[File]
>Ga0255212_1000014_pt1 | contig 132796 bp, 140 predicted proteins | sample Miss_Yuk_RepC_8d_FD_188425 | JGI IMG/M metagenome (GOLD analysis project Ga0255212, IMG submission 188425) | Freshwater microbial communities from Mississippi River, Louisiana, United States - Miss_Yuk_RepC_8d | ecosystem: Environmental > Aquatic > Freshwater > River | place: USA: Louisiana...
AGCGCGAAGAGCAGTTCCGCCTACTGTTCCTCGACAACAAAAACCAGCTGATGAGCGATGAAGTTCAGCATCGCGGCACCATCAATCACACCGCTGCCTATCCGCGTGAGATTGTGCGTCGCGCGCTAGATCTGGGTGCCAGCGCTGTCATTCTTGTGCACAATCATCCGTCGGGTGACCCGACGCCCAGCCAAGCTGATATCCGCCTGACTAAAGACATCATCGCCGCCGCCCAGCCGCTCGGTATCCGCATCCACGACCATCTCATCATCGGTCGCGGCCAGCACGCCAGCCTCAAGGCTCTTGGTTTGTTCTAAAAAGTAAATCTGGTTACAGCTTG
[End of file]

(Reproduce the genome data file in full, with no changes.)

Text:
>Ga0255212_1000014_pt1 | contig 132796 bp, 140 predicted proteins | sample Miss_Yuk_RepC_8d_FD_188425 | JGI IMG/M metagenome (GOLD analysis project Ga0255212, IMG submission 188425) | Freshwater microbial communities from Mississippi River, Louisiana, United States - Miss_Yuk_RepC_8d | ecosystem: Environmental > Aquatic > Freshwater > River | place: USA: Louisiana...
AGCGCGAAGAGCAGTTCCGCCTACTGTTCCTCGACAACAAAAACCAGCTGATGAGCGATGAAGTTCAGCATCGCGGCACCATCAATCACACCGCTGCCTATCCGCGTGAGATTGTGCGTCGCGCGCTAGATCTGGGTGCCAGCGCTGTCATTCTTGTGCACAATCATCCGTCGGGTGACCCGACGCCCAGCCAAGCTGATATCCGCCTGACTAAAGACATCATCGCCGCCGCCCAGCCGCTCGGTATCCGCATCCACGACCATCTCATCATCGGTCGCGGCCAGCACGCCAGCCTCAAGGCTCTTGGTTTGTTCTAAAAAGTAAATCTGGTTACAGCTTG